Time-resolved and ultrafast hard X-ray imaging, scattering and spectroscopy are powerful tools for elucidating the temporal and spatial evolution of complexity in materials. However, their temporal resolution has been limited by the storage-ring timing patterns and X-ray pulse width at synchrotron sources. Here we demonstrate that dynamic X-ray optics based on micro-electro-mechanical-system resonators can manipulate hard X-ray pulses on time scales down to 300 ps, comparable to the X-ray pulse width from typical synchrotron sources. This is achieved by timing the resonators with the storage ring to diffract X-ray pulses through the narrow Bragg peak of the single-crystalline material. Angular velocities exceeding 10 7 degrees s −1 are reached while maintaining the maximum linear velocity well below the sonic speed and material breakdown limit. As the time scale of the devices shortens, the devices promise to spatially disperse the temporal width of X-rays, thus generating a temporal resolution below the pulse-width limit.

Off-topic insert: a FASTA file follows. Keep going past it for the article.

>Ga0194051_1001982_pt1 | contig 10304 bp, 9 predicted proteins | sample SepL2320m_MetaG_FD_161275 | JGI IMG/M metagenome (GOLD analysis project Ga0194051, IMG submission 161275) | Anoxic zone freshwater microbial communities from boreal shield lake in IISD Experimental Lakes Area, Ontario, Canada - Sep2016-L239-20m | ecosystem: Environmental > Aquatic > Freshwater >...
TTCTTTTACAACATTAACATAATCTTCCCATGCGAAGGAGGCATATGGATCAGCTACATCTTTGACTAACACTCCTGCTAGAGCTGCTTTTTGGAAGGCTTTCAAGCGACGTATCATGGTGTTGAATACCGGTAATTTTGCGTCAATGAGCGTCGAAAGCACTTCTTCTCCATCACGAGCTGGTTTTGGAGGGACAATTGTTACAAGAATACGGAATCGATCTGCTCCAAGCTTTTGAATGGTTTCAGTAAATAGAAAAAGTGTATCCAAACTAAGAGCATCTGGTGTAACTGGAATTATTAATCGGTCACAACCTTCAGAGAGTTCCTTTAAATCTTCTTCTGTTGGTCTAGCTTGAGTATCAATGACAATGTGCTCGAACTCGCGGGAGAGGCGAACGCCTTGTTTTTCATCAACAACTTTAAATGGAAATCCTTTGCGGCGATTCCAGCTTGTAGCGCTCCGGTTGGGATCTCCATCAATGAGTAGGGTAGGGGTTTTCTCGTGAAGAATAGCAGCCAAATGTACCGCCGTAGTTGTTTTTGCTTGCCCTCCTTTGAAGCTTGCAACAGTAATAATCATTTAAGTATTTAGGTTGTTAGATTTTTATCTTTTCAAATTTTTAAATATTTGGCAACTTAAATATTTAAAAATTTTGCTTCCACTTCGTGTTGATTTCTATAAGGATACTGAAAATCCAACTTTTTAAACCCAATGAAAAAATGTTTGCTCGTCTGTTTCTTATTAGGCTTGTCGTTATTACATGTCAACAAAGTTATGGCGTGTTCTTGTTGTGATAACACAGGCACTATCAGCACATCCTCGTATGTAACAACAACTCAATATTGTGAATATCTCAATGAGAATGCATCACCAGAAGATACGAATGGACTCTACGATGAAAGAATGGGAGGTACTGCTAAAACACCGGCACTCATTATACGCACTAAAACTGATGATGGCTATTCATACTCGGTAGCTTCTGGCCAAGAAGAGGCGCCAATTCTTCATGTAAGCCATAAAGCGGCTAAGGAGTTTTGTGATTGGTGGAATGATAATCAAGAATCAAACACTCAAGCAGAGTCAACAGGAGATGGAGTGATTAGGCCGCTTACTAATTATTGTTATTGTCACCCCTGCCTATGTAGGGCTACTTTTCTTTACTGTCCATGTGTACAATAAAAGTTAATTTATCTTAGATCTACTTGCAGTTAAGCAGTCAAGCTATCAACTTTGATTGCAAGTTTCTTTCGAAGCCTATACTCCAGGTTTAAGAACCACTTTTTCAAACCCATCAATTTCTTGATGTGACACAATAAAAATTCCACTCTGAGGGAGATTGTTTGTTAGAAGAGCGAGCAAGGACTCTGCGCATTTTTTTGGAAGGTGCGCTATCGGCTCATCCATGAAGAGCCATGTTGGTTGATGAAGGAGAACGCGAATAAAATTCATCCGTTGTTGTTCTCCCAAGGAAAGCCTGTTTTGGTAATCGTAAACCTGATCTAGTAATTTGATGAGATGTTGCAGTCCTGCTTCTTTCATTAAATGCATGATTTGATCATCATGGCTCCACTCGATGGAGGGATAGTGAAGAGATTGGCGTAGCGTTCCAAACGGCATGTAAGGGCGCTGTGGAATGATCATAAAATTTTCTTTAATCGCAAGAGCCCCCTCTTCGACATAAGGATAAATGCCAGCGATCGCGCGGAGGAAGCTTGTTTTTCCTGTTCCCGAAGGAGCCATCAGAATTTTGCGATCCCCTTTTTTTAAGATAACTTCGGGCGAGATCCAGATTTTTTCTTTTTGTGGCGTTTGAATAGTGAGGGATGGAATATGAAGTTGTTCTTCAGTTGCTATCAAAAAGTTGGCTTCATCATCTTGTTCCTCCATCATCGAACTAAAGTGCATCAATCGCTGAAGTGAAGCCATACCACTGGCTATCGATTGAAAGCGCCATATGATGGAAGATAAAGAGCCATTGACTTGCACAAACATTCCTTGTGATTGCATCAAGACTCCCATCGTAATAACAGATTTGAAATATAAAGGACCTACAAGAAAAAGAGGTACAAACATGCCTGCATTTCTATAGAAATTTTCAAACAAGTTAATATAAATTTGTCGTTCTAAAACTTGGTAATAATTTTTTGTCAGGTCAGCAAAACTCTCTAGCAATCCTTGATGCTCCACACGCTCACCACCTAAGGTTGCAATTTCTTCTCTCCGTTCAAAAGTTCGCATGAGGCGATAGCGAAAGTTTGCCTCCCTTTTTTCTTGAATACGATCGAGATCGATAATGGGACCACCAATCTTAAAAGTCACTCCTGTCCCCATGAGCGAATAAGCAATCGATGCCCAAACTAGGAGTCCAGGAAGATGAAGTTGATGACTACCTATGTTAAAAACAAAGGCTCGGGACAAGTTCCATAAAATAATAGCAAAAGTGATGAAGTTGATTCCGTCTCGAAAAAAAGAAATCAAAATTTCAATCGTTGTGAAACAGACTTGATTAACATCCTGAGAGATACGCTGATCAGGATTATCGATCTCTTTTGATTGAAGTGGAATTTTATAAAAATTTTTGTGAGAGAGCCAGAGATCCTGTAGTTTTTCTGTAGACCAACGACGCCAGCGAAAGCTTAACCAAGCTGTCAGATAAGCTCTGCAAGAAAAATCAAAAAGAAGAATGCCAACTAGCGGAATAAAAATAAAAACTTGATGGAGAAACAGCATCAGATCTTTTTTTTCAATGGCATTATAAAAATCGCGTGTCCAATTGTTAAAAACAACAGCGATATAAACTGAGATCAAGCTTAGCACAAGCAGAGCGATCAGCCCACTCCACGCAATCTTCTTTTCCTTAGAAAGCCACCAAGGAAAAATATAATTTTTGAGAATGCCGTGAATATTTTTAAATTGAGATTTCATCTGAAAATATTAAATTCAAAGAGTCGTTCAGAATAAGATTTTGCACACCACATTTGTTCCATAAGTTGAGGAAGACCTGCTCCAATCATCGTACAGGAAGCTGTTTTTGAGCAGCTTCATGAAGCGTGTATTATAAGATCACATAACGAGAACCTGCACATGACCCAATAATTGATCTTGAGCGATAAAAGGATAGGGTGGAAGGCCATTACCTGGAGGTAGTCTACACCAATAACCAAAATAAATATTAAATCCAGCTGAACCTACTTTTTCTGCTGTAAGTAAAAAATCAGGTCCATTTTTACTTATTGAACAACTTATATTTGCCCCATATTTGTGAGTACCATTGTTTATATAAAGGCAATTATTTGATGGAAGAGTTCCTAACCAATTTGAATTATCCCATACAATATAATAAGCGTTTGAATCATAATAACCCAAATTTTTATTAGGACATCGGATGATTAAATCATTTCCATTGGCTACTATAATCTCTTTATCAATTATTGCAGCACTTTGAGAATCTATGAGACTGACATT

|Original language||English (US)|
|State||Published - Dec 1 2019|
All Science Journal Classification (ASJC) codes
- Biochemistry, Genetics and Molecular Biology(all)
- Physics and Astronomy(all)